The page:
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Tuesday, July 12, 2005

O'Connor: Too Little Too Late

Like Clinton's attempt to salvage his presidential legacy by brokering a Middle East peace (that failed), Justice O'Connor ended her tenure as Justice by trying to provide timeless words that belied her jurisprudential record. While Justice O'Connor's late attempt to salvage her reputation provides important quotes about federalism and the Constitution that I feel should be followed in all SCOTUS decisions, professor Henry Mark Holzer provides a historical recap of O'Connor's failure to uphold the Constitution. He reflects on a number of cases where her "swing" vote provided a majority in decisions that upheld unconstitutional statutes or lower court rulings through "narrow, vague decisions".

In "The Con of Another O'Connor", Holzer considers her tenure one of "lost promise".

He uses 4 "paradigmatic cases" as examples of her jurisprudence where she pursued lightly evidenced policy results against constitutional prohibitions on the following subjects: Affirmative Action; Abortion; Sex Offenders and Police Officers.

O'Connor's Kelo dissent "proves the case against her", says Holzer. He writes she was capable of:

interpreting the Constitution consistent with its original intent, instead of drifting off on some ill-defined judicial odyssey of her own making.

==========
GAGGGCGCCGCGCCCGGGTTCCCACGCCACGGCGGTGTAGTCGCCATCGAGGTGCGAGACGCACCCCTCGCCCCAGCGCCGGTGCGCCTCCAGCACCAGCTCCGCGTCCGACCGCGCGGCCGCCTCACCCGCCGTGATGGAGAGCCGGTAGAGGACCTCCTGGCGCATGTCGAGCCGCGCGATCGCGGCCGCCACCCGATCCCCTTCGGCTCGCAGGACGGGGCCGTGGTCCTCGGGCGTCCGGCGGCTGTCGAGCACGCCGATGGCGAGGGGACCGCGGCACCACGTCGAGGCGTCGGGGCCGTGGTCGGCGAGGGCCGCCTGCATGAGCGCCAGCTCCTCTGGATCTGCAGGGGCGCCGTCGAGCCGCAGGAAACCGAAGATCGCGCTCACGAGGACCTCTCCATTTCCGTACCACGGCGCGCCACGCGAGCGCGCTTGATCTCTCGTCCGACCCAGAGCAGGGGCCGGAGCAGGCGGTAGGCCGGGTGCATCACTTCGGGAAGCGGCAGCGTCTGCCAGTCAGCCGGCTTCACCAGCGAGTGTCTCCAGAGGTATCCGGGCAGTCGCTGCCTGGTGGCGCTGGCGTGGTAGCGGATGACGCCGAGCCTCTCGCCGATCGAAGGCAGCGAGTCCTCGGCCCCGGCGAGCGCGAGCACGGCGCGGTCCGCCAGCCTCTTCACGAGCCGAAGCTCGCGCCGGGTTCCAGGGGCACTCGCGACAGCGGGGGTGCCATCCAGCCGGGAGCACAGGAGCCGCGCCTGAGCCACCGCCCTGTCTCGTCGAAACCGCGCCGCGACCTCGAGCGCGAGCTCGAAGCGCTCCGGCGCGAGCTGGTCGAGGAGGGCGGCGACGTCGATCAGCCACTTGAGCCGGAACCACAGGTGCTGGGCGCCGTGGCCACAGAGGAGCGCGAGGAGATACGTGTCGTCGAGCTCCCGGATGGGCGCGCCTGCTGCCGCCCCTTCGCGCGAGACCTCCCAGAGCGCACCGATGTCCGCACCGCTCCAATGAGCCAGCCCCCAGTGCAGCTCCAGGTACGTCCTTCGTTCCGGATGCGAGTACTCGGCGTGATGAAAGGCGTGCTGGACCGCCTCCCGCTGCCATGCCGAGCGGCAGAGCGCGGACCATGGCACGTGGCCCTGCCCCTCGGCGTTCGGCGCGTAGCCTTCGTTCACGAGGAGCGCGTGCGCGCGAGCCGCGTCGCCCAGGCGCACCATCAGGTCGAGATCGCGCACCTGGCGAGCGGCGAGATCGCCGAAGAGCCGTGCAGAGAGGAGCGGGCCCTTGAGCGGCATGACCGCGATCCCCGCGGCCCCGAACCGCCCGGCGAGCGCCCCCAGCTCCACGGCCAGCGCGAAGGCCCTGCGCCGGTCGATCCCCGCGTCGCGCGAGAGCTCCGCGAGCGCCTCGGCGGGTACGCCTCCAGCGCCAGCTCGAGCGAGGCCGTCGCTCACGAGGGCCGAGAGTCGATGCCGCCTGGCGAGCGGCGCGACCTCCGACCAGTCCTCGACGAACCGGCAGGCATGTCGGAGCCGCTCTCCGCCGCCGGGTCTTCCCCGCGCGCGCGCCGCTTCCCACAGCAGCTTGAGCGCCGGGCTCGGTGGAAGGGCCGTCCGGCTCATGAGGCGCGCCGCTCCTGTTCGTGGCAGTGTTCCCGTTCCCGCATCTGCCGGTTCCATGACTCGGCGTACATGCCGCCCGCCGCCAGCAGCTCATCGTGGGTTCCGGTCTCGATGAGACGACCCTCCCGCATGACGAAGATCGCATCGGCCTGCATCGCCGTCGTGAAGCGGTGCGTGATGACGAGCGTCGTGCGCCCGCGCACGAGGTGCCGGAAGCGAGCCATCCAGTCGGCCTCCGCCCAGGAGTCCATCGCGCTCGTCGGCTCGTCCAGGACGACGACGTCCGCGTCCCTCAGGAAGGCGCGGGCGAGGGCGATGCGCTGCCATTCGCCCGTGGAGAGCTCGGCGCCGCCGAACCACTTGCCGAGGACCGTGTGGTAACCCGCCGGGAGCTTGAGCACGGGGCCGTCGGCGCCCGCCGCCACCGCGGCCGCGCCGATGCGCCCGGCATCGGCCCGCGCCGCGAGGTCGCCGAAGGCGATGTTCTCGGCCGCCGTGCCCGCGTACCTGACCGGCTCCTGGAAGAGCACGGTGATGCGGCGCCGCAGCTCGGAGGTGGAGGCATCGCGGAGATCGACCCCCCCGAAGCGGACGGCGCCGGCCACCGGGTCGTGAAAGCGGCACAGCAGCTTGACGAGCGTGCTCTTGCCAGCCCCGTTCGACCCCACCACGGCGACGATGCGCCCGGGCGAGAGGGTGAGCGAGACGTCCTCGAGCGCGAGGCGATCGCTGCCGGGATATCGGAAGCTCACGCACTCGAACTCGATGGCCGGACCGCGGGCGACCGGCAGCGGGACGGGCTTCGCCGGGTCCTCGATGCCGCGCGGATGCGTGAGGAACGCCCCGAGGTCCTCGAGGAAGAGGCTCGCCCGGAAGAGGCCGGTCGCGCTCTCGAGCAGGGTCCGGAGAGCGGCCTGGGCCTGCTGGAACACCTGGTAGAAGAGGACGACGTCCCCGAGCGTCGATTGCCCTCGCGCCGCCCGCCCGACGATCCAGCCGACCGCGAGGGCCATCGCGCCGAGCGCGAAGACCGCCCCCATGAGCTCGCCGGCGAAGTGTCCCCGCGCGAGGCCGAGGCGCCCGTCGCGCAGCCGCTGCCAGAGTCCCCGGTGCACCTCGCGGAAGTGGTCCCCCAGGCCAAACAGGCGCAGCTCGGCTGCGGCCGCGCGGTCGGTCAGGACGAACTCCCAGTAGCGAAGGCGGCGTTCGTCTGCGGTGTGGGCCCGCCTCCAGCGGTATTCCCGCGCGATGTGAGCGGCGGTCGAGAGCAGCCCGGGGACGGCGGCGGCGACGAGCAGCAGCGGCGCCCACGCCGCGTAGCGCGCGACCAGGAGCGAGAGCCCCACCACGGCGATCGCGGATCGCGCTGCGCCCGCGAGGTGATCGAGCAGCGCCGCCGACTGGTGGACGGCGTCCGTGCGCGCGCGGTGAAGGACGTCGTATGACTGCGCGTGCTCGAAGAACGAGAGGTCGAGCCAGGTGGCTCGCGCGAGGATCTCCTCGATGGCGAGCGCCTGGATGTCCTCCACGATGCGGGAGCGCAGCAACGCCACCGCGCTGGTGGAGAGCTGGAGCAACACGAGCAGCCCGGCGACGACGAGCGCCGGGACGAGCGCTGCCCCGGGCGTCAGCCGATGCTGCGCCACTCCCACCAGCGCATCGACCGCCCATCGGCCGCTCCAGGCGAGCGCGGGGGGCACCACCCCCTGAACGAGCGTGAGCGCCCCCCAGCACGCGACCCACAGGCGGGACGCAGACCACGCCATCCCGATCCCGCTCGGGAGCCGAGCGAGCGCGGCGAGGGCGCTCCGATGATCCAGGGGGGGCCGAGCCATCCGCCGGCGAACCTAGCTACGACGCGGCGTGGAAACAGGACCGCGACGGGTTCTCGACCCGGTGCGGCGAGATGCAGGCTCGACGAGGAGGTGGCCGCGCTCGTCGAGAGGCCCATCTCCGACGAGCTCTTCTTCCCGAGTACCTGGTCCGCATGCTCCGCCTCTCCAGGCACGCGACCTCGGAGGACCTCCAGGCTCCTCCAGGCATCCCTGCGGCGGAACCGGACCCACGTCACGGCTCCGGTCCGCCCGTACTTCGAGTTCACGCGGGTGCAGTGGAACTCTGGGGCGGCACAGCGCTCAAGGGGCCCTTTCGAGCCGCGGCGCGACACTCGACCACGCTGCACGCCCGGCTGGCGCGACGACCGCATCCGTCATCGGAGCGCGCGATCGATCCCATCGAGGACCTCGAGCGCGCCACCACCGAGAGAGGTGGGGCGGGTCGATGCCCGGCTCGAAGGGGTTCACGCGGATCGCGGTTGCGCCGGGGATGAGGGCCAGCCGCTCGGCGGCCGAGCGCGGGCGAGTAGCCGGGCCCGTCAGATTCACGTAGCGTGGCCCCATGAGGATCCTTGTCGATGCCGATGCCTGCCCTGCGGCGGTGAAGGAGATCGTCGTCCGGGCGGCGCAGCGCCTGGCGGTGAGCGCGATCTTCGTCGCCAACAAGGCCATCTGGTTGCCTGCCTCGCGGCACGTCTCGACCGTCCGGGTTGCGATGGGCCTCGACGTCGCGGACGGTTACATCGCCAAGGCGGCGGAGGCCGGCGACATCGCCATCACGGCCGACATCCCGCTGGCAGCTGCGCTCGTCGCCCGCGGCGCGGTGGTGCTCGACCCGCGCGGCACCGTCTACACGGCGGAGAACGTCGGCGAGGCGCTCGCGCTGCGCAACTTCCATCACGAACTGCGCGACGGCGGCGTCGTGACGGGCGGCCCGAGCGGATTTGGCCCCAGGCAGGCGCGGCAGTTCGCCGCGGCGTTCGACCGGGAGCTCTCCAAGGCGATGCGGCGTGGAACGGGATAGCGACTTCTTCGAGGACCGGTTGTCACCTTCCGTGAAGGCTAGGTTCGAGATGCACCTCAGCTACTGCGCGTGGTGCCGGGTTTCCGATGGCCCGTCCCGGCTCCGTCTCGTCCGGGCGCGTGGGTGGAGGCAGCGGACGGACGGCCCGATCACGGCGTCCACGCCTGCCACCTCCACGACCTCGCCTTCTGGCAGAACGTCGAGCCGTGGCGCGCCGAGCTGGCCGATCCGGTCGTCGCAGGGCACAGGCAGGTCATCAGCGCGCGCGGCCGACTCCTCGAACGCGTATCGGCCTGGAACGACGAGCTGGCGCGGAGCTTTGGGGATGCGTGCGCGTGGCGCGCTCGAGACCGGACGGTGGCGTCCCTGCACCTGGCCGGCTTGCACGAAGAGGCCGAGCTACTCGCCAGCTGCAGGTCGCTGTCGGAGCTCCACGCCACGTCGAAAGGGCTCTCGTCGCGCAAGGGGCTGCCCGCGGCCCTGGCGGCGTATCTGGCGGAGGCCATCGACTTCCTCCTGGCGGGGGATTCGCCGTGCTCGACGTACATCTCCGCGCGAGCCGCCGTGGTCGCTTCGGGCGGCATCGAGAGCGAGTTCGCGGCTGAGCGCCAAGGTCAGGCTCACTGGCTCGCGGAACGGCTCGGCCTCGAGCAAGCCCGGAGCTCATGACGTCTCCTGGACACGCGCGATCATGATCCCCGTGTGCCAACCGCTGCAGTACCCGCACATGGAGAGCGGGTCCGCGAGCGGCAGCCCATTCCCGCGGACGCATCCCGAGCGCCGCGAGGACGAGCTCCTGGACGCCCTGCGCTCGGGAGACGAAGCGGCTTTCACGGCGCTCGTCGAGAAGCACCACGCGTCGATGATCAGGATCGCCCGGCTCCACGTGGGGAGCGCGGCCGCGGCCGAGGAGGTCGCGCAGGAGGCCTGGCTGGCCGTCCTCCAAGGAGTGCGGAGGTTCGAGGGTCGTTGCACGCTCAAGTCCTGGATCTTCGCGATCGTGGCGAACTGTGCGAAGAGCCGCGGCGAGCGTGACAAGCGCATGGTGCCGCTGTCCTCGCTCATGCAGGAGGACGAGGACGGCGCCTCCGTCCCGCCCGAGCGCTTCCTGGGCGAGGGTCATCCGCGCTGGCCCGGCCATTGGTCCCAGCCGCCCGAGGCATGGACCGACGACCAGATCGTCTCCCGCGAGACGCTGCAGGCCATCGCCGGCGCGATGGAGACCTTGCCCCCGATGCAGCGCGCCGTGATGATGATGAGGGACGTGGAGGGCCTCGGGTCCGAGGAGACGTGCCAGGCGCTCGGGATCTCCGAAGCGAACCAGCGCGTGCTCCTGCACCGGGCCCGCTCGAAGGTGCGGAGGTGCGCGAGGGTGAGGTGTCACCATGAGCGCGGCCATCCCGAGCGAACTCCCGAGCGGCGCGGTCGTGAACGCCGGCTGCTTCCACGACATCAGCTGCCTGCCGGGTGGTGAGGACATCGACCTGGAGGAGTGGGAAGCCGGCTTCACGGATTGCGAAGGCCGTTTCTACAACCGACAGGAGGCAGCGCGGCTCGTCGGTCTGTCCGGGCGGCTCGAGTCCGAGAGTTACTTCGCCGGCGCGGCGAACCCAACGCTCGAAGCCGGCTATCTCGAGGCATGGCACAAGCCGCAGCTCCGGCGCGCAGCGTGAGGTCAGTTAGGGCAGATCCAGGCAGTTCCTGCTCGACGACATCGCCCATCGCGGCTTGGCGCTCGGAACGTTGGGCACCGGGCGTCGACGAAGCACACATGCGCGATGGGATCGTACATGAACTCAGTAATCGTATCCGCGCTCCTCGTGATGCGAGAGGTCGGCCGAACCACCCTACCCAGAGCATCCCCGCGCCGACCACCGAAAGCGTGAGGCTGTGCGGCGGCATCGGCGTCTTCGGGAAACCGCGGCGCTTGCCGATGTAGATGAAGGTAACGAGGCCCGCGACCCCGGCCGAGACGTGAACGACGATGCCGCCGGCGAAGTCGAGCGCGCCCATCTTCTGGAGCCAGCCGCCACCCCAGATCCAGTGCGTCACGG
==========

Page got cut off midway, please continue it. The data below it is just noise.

No matter what the Left’s spin doctors claim, O’Connor was inconsistent in the extreme when it came to her alleged conservative judicial philosophy. A true conservative jurist would not uphold racist affirmative action schemes. A true conservative jurist would not legitimize abortion or immunize sex offenders. A true conservative jurist would never handcuff and victimize the police or treat terrorists like mere criminals, thereby giving them the benefit of due process.

If President Bush intends to keep the promise he made to the people who elected him twice, he must live up to what he told them in his 2000 debate with Al Gore: that he would appoint judges “who will strictly interpret the Constitution and will not use the bench to write social policy.”


The people through their elected officials analyze and enact laws on policies that benefit the public...what Jefferson called "life, liberty and happiness". The SCOTUS reviews such laws when there is a controversy to decide if such laws fit within the structure of the Constitution. The SCOTUS cannot introduce policy considerations for their decision. That has already been done by a more qualified body, the people of the U.S.

O'Connor and "activist" judges have usurped this structure. The American people have paid dearly for such hubris.

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